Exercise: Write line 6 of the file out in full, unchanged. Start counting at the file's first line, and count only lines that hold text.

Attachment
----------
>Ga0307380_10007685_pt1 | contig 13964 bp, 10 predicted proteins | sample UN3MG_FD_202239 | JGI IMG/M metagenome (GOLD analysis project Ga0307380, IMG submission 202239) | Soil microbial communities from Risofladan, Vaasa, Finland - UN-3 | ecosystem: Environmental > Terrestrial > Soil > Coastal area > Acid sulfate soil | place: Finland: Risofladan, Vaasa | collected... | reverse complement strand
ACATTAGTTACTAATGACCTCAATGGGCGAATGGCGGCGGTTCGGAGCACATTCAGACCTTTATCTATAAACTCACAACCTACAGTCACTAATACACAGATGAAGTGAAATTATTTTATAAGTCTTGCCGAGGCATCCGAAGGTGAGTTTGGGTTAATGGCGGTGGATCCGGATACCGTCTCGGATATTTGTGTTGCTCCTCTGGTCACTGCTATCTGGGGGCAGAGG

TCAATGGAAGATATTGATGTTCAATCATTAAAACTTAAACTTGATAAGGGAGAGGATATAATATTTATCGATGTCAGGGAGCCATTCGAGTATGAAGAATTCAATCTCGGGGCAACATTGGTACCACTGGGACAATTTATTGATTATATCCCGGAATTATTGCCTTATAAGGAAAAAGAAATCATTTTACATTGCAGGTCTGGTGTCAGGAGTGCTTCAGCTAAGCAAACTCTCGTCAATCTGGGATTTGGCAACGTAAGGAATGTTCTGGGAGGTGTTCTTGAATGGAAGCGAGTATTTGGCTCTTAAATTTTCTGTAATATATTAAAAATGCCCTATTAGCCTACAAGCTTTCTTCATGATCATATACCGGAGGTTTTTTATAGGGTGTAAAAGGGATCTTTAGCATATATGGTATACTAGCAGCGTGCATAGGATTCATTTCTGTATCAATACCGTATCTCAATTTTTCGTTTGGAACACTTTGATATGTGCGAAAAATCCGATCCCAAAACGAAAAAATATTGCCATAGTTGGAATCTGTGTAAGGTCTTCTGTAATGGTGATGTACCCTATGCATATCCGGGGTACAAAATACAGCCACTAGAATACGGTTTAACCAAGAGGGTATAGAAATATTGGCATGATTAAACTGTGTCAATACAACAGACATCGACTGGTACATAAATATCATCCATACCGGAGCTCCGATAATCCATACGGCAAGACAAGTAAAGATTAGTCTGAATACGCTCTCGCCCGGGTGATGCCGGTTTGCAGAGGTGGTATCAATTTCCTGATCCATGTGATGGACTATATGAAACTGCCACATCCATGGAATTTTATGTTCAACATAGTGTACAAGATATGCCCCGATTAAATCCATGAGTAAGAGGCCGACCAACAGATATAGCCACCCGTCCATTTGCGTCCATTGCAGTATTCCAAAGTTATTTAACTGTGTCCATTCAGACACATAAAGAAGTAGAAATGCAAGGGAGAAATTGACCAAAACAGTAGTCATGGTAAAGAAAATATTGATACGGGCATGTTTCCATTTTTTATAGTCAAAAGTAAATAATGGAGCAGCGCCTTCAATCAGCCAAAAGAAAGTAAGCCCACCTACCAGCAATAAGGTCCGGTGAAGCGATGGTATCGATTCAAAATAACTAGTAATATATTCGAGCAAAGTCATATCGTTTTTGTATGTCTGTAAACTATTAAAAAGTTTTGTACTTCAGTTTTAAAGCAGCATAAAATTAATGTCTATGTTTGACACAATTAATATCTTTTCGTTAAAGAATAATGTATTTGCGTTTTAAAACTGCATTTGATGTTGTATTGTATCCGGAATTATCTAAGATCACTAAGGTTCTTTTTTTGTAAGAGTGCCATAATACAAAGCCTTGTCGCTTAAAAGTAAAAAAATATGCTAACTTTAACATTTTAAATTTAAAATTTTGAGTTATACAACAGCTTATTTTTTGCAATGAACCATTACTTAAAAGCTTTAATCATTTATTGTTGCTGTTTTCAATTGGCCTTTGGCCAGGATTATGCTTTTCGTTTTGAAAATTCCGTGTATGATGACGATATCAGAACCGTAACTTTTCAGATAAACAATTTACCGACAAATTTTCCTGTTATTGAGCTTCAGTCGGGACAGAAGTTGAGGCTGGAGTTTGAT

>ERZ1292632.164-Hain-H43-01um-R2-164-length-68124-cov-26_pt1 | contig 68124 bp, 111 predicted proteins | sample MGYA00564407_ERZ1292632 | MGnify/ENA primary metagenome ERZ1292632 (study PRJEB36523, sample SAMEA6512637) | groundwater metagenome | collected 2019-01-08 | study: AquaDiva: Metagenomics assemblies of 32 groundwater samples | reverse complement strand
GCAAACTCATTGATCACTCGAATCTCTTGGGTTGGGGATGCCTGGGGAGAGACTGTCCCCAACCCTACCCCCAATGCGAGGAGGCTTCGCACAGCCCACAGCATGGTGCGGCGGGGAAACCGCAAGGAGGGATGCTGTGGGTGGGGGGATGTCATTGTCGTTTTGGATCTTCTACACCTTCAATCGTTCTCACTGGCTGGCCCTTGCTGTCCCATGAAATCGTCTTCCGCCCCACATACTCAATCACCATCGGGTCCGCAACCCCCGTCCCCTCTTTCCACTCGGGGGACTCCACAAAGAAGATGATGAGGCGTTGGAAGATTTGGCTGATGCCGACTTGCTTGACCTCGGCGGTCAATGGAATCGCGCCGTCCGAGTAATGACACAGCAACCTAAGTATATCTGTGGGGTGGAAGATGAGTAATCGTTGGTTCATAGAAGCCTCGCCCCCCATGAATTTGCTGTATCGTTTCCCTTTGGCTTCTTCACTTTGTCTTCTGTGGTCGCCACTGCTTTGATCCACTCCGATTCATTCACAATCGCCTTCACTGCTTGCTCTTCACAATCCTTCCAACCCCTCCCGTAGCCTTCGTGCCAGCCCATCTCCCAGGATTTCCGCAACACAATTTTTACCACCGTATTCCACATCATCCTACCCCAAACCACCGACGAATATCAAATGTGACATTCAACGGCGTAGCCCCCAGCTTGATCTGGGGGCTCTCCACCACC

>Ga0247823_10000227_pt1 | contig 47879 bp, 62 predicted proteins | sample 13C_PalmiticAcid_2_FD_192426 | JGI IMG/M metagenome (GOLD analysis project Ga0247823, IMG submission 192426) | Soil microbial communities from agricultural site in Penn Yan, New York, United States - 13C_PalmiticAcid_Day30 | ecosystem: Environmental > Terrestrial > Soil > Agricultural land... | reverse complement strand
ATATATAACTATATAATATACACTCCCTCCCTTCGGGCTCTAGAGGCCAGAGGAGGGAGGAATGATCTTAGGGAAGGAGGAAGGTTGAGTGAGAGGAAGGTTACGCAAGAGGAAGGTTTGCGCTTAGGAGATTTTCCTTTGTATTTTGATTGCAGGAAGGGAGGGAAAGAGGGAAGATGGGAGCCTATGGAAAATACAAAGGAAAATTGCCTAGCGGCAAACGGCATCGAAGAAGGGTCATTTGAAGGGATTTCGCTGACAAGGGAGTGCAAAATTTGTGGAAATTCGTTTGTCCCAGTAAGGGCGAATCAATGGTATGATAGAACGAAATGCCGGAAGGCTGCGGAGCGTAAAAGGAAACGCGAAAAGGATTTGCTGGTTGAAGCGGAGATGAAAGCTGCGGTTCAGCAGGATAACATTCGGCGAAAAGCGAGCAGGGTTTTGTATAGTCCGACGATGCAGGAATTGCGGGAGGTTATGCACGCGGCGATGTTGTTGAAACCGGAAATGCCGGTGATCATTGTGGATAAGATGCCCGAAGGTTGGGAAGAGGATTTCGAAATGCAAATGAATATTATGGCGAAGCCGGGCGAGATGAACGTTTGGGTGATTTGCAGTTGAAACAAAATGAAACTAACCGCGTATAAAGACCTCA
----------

>Ga0247823_10000227_pt1 | contig 47879 bp, 62 predicted proteins | sample 13C_PalmiticAcid_2_FD_192426 | JGI IMG/M metagenome (GOLD analysis project Ga0247823, IMG submission 192426) | Soil microbial communities from agricultural site in Penn Yan, New York, United States - 13C_PalmiticAcid_Day30 | ecosystem: Environmental > Terrestrial > Soil > Agricultural land... | reverse complement strand